Olympia Headquarters Office
Natural Resources Building
1111 Washington Street SE
Olympia, WA 98501
Dept. of Fish and Wildlife
PO Box 43200
Olympia, WA 98504-3200
Fish Program Statewide Customer Service - (360) 902-2700
(8:00 a.m.-5:00 p.m. Monday-Friday)
For fishing regulation questions, e-mail: [email protected]
For all other questions or comments, e-mail: [email protected]
Other WDFW Customer Service
WDFW Licensing - (360) 902-2464
WDFW Wildlife - (360) 902-2515
WDFW Habitat - (360) 902-2534
WDFW Enforcement - (360) 902-2936
Fishing Emergency Regulation Hotline - (360) 902-2500
Shellfish Rule Change toll-free Hotline - (866) 880-5431
Department of Health Contact Information
To check on Contaminants in Fish Advisories - (877) 485-7316
To check on Shellfish Advisories (Marine Toxins/PSP) - (800) 562-5632
(8:00 a.m.-5:00 p.m. Monday-Friday)
Region 1 - Spokane - (509) 892-1001
2315 N. Discovery Place, Spokane Valley, WA 99216-1566
Region 2 - Ephrata - (509) 754-4624
1550 Alder St. NW, Ephrata, WA 98823-9699
District Office - Wenatchee - (509) 662-0452
3860 Hwy. 97A, Wenatchee, WA 98801-9607
Region 3 - Yakima - (509) 575-2740
1701 S 24th Ave., Yakima, WA 98902-5720
Region 4 - Mill Creek - (425) 775-1311
16018 Mill Creek Blvd., Mill Creek, WA 98012-1541
Region 5 - Ridgefield - (360) 696-6211
5525 S 11th Street, Ridgefield, WA 98642
Region 6 - Montesano - (360) 249-4628
48 Devonshire Road, Montesano, WA 98563-9618
Washington Fish and Wildlife Commission:
Barbara Baker, Chair, Olympia
(Western Washington, Thurston County)
Molly Linville, Vice Chair, Palisades
(Eastern Washington position, Douglas County)
James “Jim” Anderson, Buckley
(At-large position, Pierce County)
John Lehmkuhl, Ph.D., Wenatchee
(Eastern Washington position, Chelan County)
Woodrow "Woody" Myers, (Eastern Washington position, Spokane County)
Steve Parker, Zillah (Eastern Washington position, Yakima County)
Tim Ragen, Ph.D., Anacortes
(Western Washington position, Skagit County)
Melanie Rowland, J.D., Twisp
(At-Large position, Okanogan County)
Lorna Smith, (Western Washington position, Jefferson County)
Kelly Susewind, Washington Department of Fish and Wildlife Director
Kelly Cunningham, Director, Fish Program
For non-emergency violations/poaching: Call WDFW toll-free 1-877-933-9847 (1-877-WDFW-TIP). See Statewide General Rules for more details.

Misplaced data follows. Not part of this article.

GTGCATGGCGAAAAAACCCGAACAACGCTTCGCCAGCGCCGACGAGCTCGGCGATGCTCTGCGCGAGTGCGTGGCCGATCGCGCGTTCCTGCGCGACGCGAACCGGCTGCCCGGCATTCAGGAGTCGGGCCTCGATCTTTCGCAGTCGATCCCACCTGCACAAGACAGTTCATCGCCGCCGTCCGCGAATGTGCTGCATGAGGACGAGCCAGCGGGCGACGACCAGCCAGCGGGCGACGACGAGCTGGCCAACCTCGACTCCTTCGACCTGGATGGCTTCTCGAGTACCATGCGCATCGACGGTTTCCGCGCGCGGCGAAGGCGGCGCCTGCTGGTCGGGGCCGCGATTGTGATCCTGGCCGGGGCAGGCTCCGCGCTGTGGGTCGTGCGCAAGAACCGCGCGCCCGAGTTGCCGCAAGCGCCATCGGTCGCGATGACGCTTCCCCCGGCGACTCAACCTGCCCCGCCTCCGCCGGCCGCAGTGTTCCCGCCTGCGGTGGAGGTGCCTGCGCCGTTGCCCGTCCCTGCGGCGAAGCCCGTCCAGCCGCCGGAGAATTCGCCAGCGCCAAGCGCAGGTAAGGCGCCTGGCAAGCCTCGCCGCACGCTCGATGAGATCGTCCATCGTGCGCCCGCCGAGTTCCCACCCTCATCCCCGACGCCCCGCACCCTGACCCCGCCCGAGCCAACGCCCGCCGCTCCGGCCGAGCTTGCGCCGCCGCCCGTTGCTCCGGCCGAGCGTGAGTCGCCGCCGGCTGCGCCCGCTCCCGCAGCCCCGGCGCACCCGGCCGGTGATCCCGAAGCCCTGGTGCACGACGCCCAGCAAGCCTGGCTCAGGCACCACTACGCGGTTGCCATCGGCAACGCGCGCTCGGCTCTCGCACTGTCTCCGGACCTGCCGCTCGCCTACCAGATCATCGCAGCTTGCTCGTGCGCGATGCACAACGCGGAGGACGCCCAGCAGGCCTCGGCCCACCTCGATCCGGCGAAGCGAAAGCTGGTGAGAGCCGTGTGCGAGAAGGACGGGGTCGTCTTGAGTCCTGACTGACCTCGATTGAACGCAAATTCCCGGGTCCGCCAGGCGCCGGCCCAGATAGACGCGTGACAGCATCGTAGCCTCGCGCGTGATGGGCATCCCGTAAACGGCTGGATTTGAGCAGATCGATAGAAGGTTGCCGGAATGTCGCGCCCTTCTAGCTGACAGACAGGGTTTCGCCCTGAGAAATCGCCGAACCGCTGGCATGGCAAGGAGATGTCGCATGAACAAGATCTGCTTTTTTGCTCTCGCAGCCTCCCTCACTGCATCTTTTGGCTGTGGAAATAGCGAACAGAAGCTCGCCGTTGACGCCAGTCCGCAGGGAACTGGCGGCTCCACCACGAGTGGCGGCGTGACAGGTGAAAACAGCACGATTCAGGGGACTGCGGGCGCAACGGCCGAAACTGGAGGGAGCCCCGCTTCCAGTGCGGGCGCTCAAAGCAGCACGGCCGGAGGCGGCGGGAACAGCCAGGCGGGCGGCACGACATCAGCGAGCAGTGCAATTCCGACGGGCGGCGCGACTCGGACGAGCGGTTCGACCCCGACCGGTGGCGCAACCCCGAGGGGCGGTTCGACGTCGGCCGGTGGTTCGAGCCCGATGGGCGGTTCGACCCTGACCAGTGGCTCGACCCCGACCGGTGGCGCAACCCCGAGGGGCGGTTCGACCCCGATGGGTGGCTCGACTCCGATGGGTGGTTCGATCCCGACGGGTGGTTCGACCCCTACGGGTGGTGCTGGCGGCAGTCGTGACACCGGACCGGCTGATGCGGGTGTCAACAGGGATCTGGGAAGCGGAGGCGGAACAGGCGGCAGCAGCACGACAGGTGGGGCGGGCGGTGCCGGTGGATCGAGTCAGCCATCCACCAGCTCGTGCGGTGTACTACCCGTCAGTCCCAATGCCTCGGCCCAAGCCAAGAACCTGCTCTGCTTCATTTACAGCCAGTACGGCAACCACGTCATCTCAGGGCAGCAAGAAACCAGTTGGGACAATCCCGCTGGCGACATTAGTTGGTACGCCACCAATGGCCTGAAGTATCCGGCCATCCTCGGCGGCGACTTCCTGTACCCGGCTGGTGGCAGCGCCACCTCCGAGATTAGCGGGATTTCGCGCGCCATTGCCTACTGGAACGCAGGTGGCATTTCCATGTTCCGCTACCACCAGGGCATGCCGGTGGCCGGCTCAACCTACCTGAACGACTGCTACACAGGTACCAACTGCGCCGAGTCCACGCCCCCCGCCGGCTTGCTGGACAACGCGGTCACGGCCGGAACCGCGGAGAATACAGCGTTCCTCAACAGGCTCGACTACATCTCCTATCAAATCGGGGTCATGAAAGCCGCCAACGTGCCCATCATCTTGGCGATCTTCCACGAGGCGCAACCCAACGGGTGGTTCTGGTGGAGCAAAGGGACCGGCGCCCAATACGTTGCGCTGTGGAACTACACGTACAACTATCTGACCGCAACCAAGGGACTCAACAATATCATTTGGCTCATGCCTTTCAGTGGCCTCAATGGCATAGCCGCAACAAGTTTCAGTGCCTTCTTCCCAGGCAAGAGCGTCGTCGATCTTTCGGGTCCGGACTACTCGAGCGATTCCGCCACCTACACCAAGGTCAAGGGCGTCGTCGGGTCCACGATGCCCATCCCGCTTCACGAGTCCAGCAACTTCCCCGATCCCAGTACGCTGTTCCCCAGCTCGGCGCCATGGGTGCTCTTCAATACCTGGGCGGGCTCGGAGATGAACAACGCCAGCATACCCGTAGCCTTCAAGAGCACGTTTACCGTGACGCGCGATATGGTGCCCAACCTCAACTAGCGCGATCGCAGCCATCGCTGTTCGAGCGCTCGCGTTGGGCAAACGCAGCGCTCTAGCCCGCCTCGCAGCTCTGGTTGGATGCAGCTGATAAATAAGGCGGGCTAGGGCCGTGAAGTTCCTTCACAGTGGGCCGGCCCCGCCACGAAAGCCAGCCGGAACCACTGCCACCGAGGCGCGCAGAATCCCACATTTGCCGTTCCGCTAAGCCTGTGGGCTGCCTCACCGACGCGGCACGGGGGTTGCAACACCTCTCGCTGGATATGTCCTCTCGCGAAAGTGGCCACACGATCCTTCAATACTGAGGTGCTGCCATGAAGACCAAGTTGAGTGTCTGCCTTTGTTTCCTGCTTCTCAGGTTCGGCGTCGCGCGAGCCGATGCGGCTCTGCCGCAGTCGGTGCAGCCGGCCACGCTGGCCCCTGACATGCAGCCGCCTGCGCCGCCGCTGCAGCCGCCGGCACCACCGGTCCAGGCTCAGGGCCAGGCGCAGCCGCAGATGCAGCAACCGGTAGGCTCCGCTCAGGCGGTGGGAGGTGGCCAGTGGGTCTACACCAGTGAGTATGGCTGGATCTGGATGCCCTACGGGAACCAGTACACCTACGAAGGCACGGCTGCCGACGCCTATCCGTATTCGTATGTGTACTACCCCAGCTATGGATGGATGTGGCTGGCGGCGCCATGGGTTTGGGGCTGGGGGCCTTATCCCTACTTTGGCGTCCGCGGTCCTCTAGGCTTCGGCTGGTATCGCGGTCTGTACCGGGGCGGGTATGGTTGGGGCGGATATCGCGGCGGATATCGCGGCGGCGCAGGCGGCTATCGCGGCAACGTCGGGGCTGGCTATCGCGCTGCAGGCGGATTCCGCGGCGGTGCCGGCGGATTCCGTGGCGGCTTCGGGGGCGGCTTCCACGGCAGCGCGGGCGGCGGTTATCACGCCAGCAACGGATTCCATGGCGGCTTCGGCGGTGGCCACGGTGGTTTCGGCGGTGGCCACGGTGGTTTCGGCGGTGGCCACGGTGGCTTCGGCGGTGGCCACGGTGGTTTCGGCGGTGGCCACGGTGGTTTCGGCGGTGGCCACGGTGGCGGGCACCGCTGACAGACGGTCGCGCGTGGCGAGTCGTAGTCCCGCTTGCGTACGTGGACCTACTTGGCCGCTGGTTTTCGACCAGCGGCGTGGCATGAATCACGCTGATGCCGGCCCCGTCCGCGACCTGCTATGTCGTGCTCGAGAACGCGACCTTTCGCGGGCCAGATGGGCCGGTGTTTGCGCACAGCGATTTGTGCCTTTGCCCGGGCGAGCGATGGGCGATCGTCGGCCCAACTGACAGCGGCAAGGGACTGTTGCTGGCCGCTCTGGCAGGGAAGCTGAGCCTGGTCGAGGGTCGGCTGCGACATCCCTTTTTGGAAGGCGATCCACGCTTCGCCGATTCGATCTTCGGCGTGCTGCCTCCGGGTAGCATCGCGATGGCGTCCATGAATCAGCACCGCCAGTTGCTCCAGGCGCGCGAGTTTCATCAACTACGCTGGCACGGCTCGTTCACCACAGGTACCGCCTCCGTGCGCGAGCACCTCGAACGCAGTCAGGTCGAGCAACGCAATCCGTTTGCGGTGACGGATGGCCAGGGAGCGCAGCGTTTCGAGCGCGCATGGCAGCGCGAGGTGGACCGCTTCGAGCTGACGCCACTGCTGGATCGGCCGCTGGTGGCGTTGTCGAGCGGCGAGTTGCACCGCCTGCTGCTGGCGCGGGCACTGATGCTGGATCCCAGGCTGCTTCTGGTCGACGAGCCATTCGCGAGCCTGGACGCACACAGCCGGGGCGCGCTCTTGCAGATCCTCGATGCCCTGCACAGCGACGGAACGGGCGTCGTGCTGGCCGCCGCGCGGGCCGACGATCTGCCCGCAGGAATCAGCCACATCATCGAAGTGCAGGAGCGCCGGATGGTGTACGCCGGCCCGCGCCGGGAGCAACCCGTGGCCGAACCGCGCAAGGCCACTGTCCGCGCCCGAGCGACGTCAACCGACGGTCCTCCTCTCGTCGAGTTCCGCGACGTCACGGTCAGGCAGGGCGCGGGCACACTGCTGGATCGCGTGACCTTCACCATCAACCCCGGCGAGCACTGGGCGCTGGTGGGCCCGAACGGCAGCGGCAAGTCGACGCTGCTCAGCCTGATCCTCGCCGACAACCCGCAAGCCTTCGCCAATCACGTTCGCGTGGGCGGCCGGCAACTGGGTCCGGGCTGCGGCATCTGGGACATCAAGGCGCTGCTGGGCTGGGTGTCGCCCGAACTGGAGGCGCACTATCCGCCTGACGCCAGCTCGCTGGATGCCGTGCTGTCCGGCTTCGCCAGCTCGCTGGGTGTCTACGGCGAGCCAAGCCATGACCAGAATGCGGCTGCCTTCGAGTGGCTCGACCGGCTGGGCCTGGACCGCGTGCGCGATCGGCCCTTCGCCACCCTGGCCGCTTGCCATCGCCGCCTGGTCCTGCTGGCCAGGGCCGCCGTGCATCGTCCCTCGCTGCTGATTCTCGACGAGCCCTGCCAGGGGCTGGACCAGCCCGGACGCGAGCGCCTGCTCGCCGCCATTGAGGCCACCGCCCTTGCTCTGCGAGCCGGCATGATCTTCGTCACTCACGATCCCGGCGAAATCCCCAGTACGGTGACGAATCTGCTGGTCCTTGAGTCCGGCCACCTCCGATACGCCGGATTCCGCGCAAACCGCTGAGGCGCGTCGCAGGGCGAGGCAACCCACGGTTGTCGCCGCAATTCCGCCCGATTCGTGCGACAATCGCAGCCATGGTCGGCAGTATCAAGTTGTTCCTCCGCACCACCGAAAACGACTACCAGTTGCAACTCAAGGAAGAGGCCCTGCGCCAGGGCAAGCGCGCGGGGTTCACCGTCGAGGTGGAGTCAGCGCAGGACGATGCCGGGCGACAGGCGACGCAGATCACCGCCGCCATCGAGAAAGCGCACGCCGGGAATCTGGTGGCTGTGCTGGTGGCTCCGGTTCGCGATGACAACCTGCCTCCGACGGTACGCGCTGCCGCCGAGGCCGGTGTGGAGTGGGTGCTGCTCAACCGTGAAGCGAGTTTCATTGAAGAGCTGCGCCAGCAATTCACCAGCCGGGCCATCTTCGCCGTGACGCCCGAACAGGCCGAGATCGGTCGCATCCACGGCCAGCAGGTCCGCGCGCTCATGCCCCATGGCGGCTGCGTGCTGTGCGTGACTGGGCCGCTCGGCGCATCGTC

To report commercial derelict fishing gear: Call toll-free (855) 542-3935
To report fish kills, oil or hazardous material spills, contact Department of Emergency Management: (800) 258-5990
Stop the Spread of Invasive Northern Pike
How To Identify Northern Pike
- Yellow bean-shaped spots
- Yellow-green to gray-green body
- Rounded tail fork
- Scales on cheeks and upper half of gill cover
- 4 to 5 jaw pores
Do not move live Northern Pike
The penalty for moving live Northern Pike includes up to a $5,000 fine and a year in prison (RCW 77.15.250). A person found guilty can also be ordered to pay all costs of capturing, controlling or killing those fish or their progeny (in excess of $100,000).
If you see someone transporting or releasing live fish, please call the Washington State Patrol.
If caught DO NOT RELEASE
Northern Pike are a prohibited species in Washington state. Anglers should kill ALL Northern Pike they catch. Harvested Northern Pike must be dead before anglers leave the water where they are caught.
How To Report
Take detailed photos, record the location and report a sighting.
Phone: 1.888.WDFW.AIS (1.888.933.9247)
App: WA invasives
Get The Lead Out
Lead is a toxic metal that has adverse effects on the nervous and reproductive systems of animals. Commonly found in fishing weights and lures, this metal is poisoning wildlife such as loons and eagles.
Many anglers are now using fishing tackle made from non-toxic materials such as tin, bismuth, steel, and tungsten. As lead alternatives are becoming more available, WDFW encourages anglers to try them to help protect our fish, wildlife, and fragile ecosystems.
Tungsten, bismuth, steel, tin, glass, stone, metal composite
Be Whale Wise
Underwater transducers, such as depth finders, can overlap with echolocation frequencies that Southern Resident killer whales use to find food, communicate, and travel through Washington’s waters. In areas where Southern Residents may be present, set your depth finder to 200 kHz frequency or temporarily turn it off.
Learn more at:
Derelict Fishing Gear
Report lost or abandoned commercial nets or pots
There are no penalties associated with reporting lost commercial fishing gear.
The Derelict Fishing Gear Removal Project is a no-fault program. The goals are simply to remove lost and abandoned commercial gear, to help restore Puget Sound, to improve public safety, and to assist species recovery.
Nets are dangerous! Never attempt to remove them. Divers, stay a safe distance away.
Still Fishing After All These Years
Lost and abandoned commercial fishing gear continues to fish, impacting marine animals and destroying their habitat, entangling divers, and damaging propellers and rudders of boats.
What’s being done?
Federal, state, tribal, and local governments, NGOs, and grassroots organizations and individuals are collaborating to protect and restore Washington marine resources by locating and removing harmful commercial derelict fishing gear.
How can you help?
Record as much information as you can when you find commercial derelict gear, including:
- Date of sighting
- Type of gear
- Approximate water depth
- General location
- Latitude (example 48.34333)
- Longitude (example -123.00333)
You can report this information to:
Washington Department of Fish and Wildlife
(Toll Free) 855-542-3935
Northwest Straits Marine Conservative Initiative
360-733-1725 or go to